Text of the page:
“If you fail to prepare, you prepare to fail”
December is the last step in the dance for the sector-by-sector roll-out to solo regulated financial services firms of the U.K.’s Senior Managers and Certification Regime. The U.K. is by no means alone in seeking to make it easier for regulators to hold senior individuals accountable for their (in)actions.
Senior manager accountability regimes are proliferating worldwide. Where specific accountability regimes are not in place, regulators are using other means, such as cooperation credit, to drive better, risk-aware forms of behavior by those in positions of power.
In a new special report, Thomson Reuters Regulatory Intelligence (TRRI) analyzes these changes and assesses how best individuals can prepare for enhanced personal accountability. Hong Kong, the U.K., and Australia have already introduced substantive accountability regimes while Singapore and Ireland are in the planning or consultation stages. In North America, the use of cooperation credit has changed the landscape for individual liability, and the enforcement of the U.S. Foreign Corrupt Practices Act continues to see senior individuals held liable. The report also touches on other areas where personal liability and accountability can arise at the most senior levels of a firm.
Compliance officers in financial services firms are already keenly aware of their potential personal liability. The TRRI annual Cost of Compliance report has reflected these growing accountability concerns; and the recent 10th annual report showed that the vast majority of firms (98%) expect the personal liability of compliance professionals to either remain the same or grow in the coming year.
Regulators are not simply seeking an easier way to punish senior individuals for regulatory breaches, but are, through specific coordinated policy actions, trying to ensure better risk-aware behaviors in the first instance.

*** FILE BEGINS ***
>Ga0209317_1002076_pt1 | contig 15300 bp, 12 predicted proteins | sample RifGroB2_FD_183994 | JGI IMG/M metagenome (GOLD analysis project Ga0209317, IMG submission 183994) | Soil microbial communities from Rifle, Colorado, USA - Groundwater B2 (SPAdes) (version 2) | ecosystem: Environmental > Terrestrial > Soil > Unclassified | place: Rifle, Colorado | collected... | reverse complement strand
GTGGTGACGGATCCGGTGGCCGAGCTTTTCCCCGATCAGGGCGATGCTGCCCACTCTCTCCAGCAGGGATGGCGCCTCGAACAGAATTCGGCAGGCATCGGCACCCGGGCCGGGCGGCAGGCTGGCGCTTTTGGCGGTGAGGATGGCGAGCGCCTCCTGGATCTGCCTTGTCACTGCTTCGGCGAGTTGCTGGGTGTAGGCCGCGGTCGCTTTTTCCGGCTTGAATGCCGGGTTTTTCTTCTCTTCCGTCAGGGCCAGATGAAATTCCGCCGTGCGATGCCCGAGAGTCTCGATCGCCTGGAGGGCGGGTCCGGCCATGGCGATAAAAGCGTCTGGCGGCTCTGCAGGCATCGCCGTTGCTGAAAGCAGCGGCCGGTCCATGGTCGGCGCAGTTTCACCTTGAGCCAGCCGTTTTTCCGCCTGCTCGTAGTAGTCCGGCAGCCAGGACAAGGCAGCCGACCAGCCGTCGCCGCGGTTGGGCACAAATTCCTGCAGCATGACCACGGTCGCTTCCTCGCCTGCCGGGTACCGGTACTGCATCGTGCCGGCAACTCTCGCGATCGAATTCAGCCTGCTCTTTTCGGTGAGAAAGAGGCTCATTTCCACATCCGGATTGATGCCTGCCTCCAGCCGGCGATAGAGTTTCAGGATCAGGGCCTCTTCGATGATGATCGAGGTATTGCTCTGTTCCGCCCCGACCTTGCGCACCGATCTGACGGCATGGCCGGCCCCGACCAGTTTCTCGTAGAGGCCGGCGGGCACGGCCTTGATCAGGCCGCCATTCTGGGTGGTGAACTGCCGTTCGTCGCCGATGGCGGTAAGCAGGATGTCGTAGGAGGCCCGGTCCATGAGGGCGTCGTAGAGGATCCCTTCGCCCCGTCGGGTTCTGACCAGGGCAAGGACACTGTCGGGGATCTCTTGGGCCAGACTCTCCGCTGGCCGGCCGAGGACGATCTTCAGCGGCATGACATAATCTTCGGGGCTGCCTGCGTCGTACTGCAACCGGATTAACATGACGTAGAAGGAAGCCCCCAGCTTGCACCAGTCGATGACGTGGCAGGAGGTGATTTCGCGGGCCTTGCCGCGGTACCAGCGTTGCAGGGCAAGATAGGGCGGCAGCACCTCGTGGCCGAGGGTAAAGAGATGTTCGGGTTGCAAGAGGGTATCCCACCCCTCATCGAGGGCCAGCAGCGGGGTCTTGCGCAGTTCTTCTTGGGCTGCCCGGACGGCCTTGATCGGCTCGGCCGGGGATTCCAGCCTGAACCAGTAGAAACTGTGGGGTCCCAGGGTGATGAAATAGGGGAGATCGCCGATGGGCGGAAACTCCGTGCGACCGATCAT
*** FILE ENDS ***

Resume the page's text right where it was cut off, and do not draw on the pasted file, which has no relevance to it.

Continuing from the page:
For more on how personal accountability is playing out across Asia, view this new video in which Thomas Reuters’ Megha Chaddah discusses the subject with Helen Chan, a regulatory intelligence expert for TRRI in Hong Kong.
Senior individuals in financial services firms are on notice that the regulatory regimes are shifting to make it easier for supervisors to hold people to account for their actions and inactions. All the possible causes of misconduct, from incentives to culture, have come under policymakers’ spotlight. Regulators have also focused on the need to eradicate the potential for “rolling bad apples”, making it more difficult for individuals to keep changing firms or jurisdictions to stay ahead of supervisory attention.
TRRI’s special report gives senior individuals insight into how to better manage the challenges arising from personal regulatory risk — and it is not an insignificant potential risk.
Senior individuals found to have been in breach of their obligations will increasingly find themselves subject to regulatory enforcement action and will be unlikely to hold a senior position in financial services again.